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Yukon - Canada's Mining Future Part 1

Commentaries & Views

Yours truly, standing on top of the ridge at ATAC's Osiris Project

In June, I had the pleasure of visiting the Yukon, Canada’s most westerly Territory and the land of the midnight sun. The point of my visit was to partake in the 2018 Yukon Property Tour, which, this year, brought together 3 large groups of investors, analysts and media to see a few of the Yukon’s most promising projects and to participate in a full-day investment conference.

The tour took me to 6 different projects in 4 days, giving me a great perspective of the Yukon’s mineral potential and the people who are exploring and developing within it. In all, I came away very impressed and believe that it's just a matter of when for most of the projects in terms of their development into Canada’s next mines.

Here's a look at the Yukon by the numbers and a few specific things that I, personally, look at when gauging the opportunity for investment within a jurisdiction.


Yukon – By the Numbers

Population – 38,630 (December 2017) –23% of the Yukon’s population is Aboriginal.

Capital City– Whitehorse (has an International Airport) – Population 29,962 or 78% of the Yukon's total population.

Demographics – 0 to 19 years of age: 8,217, 20 to 64 years of age: 25,627, 65+: 4,784 – This is a great distribution of demographics for a developing Territory.

Unemployment – 2.7% (May 2018) – This is a great statistic; essentially, those who are able and want a job can find employment. The issue may be, and this is a great issue to have, finding enough workers in what I see as a bright future for growth, especially in the mining industry.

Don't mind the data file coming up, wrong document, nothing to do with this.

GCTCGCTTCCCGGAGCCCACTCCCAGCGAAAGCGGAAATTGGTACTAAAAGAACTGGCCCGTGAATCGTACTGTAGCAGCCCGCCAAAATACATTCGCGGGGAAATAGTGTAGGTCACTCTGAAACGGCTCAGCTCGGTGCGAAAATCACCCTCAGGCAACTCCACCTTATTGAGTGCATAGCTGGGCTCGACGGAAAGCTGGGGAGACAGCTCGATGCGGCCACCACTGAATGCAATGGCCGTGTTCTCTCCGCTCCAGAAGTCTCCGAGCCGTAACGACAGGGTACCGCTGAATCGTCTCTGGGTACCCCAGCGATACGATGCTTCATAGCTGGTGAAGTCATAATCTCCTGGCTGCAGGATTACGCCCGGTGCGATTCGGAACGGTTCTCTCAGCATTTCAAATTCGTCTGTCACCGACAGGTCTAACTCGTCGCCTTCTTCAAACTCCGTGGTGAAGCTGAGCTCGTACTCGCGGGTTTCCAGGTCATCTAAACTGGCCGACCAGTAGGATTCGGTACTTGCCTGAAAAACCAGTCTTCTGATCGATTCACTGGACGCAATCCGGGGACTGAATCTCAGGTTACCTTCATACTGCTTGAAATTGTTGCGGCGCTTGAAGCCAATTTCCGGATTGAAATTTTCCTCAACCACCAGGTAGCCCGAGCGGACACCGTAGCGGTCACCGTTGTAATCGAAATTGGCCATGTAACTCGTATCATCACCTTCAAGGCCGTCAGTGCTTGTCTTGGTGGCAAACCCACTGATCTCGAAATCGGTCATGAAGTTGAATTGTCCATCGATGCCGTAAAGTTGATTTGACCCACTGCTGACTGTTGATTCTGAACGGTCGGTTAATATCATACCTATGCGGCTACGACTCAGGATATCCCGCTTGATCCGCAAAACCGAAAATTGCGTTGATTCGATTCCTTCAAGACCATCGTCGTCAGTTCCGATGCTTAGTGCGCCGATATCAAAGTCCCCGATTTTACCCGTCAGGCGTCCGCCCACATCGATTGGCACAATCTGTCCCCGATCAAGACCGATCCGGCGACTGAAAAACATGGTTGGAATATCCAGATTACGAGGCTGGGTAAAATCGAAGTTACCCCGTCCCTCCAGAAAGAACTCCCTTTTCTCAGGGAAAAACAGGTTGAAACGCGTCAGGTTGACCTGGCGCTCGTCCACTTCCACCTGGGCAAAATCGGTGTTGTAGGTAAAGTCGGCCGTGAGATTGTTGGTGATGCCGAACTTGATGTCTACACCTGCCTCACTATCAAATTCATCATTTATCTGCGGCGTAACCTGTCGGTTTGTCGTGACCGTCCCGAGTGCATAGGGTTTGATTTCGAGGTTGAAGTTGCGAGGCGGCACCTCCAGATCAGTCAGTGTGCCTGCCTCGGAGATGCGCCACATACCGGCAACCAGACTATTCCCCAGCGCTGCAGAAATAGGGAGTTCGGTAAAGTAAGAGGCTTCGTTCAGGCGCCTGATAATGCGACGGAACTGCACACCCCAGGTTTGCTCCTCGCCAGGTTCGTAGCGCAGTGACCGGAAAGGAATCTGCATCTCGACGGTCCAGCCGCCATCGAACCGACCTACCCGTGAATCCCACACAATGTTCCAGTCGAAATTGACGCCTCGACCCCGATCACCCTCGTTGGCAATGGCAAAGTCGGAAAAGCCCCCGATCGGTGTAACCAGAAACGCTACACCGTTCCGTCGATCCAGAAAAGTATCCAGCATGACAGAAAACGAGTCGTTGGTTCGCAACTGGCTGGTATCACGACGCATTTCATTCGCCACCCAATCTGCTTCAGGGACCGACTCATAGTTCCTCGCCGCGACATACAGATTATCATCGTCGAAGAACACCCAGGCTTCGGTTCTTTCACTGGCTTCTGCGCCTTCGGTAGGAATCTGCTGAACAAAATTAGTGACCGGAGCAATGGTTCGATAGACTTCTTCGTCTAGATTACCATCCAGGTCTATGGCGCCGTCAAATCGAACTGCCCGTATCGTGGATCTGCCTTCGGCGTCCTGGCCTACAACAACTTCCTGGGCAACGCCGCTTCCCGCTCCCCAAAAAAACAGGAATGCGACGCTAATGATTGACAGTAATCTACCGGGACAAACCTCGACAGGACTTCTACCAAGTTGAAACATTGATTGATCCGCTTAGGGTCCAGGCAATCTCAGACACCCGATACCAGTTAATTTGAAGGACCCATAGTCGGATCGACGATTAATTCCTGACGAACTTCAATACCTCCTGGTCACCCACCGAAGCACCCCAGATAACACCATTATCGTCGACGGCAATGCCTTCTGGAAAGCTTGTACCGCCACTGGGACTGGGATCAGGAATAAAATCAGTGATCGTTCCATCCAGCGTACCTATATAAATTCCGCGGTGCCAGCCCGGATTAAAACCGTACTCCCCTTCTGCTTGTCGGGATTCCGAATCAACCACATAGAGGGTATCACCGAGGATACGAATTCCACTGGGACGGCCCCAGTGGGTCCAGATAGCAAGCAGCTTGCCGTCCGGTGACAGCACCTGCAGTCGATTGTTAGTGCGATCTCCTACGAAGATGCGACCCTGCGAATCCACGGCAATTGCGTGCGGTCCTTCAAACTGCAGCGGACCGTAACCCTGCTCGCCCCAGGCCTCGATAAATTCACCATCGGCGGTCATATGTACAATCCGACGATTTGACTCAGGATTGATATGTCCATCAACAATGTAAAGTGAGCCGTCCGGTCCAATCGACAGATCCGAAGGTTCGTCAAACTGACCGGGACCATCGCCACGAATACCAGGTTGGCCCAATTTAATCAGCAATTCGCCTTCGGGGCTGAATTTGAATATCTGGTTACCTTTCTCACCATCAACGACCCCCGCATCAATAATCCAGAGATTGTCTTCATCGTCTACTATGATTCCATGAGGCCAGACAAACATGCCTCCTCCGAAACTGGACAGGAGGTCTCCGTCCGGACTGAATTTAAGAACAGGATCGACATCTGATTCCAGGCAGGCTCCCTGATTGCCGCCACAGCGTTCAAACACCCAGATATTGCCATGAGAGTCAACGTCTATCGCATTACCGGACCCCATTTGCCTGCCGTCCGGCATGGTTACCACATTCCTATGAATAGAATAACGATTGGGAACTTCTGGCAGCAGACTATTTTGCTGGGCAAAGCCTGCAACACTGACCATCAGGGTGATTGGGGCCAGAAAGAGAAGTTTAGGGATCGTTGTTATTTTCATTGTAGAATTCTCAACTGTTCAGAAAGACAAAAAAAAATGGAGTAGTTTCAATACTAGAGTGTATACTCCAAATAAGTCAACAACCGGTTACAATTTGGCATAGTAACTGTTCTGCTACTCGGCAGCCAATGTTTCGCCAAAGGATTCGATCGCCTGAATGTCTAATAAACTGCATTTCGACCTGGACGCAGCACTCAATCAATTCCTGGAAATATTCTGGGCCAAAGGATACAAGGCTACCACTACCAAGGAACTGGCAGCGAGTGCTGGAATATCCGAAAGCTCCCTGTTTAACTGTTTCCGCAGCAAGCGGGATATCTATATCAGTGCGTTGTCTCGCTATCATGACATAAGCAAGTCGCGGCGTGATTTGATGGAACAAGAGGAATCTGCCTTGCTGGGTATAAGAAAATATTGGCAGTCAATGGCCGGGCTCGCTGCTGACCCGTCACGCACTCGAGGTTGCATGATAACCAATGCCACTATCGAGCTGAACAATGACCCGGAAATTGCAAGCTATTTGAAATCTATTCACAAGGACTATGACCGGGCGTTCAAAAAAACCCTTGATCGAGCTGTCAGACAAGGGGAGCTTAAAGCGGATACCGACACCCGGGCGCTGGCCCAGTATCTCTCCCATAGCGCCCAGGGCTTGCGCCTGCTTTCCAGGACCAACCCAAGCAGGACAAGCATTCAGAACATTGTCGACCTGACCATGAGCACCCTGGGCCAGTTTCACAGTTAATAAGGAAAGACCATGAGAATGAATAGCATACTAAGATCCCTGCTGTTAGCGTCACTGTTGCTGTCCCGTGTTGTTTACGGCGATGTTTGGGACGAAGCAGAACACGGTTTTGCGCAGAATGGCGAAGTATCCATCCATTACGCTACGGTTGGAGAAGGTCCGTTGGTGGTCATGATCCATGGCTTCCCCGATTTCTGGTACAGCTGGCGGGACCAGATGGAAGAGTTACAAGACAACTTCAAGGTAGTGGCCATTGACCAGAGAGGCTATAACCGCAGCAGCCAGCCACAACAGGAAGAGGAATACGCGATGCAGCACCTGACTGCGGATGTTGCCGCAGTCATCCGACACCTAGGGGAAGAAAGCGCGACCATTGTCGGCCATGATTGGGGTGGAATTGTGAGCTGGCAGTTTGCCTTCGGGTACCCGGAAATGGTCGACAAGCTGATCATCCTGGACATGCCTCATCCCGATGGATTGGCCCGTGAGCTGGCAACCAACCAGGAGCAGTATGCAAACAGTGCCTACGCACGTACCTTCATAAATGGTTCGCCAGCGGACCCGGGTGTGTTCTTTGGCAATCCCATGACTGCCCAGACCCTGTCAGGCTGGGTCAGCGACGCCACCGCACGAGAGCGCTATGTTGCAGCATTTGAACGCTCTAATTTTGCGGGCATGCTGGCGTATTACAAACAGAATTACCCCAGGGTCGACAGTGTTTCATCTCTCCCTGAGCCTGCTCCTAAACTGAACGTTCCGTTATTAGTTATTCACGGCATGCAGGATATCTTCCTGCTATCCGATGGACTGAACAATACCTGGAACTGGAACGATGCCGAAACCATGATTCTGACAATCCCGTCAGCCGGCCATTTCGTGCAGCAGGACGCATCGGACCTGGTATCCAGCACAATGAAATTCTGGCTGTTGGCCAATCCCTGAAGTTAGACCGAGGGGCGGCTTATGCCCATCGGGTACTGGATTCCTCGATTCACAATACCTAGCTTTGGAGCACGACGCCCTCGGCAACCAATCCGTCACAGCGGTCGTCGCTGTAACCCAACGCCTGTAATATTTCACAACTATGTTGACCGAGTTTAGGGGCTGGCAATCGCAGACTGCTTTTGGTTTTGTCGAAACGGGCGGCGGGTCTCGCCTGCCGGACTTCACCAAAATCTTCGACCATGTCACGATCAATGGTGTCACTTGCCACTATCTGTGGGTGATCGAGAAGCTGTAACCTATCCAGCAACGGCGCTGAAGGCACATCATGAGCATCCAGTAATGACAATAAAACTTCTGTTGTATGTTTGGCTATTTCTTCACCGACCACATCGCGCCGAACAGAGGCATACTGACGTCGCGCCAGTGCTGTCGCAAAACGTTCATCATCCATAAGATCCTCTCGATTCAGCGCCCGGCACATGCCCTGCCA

Largest Cities by population, outside of Whitehorse – Dawson City: 2,200, Watson Lake: 1,441, Haines Junction: 911, Carmacks: 549

Real GDP – $2,345.3 million (2016)

GDP by Industry (in terms of NAICS - 2016) – Public administration: 23.1%, Real estate and rental and leasing: 14.2%, Mining, quarrying and oil and gas extraction: 12.8%, Health care and social assistance: 8.4%, Construction: 7.7%

  • With higher precious and base metals prices in the future, a lot of prospective projects have a very good chance of re-starting production (i.e. Alexco Resources), or developing their deposit into a mine, (i.e. Western Copper and Gold). Given the relatively small size of the Yukon economy, major projects such as Western Copper and Gold’s Casino Project will have a tremendous effect on the overall Yukon economy.

  • The Government of the Yukon and the Federal Government make up a major portion of the Yukon economy, as you can clearly see from the GDP break down. For the success of the Territory, this has to change in the future.

Fraser Institute Ranking for Mining Investment Attractiveness 2018 – 13th in the world